So I’ve been spending some time in my hometown over Winter Break, and this time, I know it’s probably the last time that I’ll sleep in my bed before I go off and become an adult. It’s kind of strange and at the same time awesome to think that I’m actually growing up and doing my own things.
Coming back to Texas allows me to think about how my MIT experience has expanded my outlook on life and the world. But first, I think you need some context about me and my history.
I’m from “Suburbia”, Texas whereby “Suburbia” I mean for my first year of high school, I lived in one of those neighborhoods where your elementary school was one block away; your middle school was three blocks away; and your high school was maybe five or six blocks away. Since my mom was the only parent and had to work, I walked to and from school most days. I kind of cry a tear for the environment when I think about all the cars that actually made the six block trip. Almost everything was provided for us in our 55,000 resident city-within-a-city, so we rarely had to leave.
For my sophomore through senior years, I spent it at a less-exclusive high school where there were a lot more people and a lot more diversity. When senior year came, most people from my high school decided to stay in Texas for college for one reason or another. I disagreed with a lot of people about their reasons. A lot of the families I knew were deeply set in family traditions. Others wanted to go where most of their friends were going. I and a handful of other people just wanted to see what was beyond state lines and experience something new.
So I did. In late August 2003, I packed up a backpack and two duffel bags and a whole lot of boxes and moved almost 2000 miles from home. No coming home on the weekend to do laundry…that was for sure. Now the MIT environment and surroundings was a lot different then what I’d lived in before. For one, travel at MIT was primarily public transportation. (+1 for the environment). I observed that people walked a lot faster going places. And generally, I feel that the city stays up a lot later than my neighbors back at home do.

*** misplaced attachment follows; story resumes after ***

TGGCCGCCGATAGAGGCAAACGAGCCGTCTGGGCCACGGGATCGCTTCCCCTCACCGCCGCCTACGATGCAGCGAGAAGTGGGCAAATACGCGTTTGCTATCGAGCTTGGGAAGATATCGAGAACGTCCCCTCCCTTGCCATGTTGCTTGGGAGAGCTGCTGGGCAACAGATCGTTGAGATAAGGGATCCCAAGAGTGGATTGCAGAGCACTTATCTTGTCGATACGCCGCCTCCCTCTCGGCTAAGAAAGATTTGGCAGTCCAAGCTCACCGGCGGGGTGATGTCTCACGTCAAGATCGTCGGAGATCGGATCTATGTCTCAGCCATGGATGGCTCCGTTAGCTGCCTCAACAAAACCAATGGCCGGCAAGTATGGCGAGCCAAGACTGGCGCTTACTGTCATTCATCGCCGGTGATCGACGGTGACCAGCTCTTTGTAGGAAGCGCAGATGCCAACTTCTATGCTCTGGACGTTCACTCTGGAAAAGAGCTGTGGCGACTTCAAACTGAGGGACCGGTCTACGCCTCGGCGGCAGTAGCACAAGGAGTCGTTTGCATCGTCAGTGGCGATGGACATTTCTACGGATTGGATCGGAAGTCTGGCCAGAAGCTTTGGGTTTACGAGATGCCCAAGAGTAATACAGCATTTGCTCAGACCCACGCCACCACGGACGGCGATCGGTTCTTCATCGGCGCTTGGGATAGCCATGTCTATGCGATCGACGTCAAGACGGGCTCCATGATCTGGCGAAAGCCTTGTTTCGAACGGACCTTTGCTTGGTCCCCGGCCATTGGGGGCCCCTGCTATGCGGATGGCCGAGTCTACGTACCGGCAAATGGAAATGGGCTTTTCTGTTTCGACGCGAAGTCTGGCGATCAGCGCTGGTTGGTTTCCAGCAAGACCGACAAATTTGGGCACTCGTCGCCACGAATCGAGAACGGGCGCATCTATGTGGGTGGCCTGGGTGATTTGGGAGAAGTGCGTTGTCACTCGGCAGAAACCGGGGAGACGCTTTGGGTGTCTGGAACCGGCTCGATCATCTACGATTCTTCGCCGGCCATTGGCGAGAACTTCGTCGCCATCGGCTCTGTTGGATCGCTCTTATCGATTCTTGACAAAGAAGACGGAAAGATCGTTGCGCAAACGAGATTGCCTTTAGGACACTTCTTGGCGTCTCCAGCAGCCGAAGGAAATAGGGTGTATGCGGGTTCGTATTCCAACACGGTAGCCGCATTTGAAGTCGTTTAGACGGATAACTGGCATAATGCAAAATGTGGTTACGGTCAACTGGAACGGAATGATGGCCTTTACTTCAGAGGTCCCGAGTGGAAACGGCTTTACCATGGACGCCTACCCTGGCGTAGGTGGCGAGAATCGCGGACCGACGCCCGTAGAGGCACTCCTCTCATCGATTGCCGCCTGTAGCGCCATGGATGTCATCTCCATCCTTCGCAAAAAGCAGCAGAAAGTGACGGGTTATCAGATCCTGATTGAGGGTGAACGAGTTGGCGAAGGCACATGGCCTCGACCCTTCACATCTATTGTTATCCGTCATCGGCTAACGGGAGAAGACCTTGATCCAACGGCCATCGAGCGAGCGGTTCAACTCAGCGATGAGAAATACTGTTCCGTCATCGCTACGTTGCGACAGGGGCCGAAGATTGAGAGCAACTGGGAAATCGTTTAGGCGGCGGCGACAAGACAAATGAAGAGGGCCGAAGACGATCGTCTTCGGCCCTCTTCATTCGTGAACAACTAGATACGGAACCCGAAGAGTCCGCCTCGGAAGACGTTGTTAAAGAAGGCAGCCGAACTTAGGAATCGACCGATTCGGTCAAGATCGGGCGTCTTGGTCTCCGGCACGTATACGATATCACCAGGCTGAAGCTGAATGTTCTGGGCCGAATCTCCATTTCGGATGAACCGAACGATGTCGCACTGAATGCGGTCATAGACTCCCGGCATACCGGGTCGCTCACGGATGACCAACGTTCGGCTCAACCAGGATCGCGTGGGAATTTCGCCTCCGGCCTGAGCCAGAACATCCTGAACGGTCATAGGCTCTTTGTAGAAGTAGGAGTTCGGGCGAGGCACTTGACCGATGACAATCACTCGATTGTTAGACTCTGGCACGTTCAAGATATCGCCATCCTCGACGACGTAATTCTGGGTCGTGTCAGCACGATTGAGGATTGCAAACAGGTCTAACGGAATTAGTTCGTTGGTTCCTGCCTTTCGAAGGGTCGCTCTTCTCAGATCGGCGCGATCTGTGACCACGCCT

So what does this all mean. A friend who I caught up with over break said something to me and it was kind of shocking. “You’ve come back with that New England-er attitude.”
“Excuse me, what?”
So after talking it over, I see that he’d just noticed a change in me that I guess I hadn’t realized myself. Going to MIT forced me to be a lot more independent than I ever was. As the oldest child, I’ve always had responsibilities etc, but quasi-living on your own puts a different filter on it all. In high school, my mom didn’t believe in allowances. I got money when I needed it. In college, I have a set allowance, and I’ve got to handle it myself. And yes folks, Boston IS more expensive than where I come from. Unlike home where my car sits in the garage and I use it to get to A to B. My car at college rests in my closet in the form of my shoes or on a bike rack or at the bus and subway station. Moral of the story: Life is different when you go to college.
But is that such a bad thing?
I mean, college in general is going to put you in a new environment. Changes are destined to happen whether you like it or not. So I guess my piece of advice to you is not to make decisions based on where you think “change will happen the least.” I don’t think that’s going to happen in the long run. Make your decisions based off of the real things…education, opportunity, PEOPLE. I can’t say what it would have been like if I went to a large public university with most of my high school friends. I may not have ever really met as many new people as I did at MIT because I wouldn’t have had to. I also admit that I haven’t experienced the other side of it because I’ve only attended MIT, but I think the experience that I’ve been awarded in moving away and living on my own has really taught me a lot about life and people.
And a word for the parents:
I know that you get worried. I’m 21 years old, and not only do I have to call my mom every day, I pretty much have to call my grandparents every day too. They still worry for me, and I don’t think that would have changed depending on the school I attended. As a child, I realize we’re MAJOR investments, and you don’t want anything to happen to us, but keeping us near by just because it appears to be “the safer option” may not be the right idea. College is about learning, and if an education is what you want your daughter or son to get, then why not let them get an even richer one.
And as always, my blog is a discussion not just my words. So I invite comments from prospective students, parents, my friends at other schools who read this. Disagree or agree. Or just add your own 2 cents. If you have any other questions that you don’t want to post on a public forum, you can email me at bryanblogs [at] mit dot edu.
Happy New Year.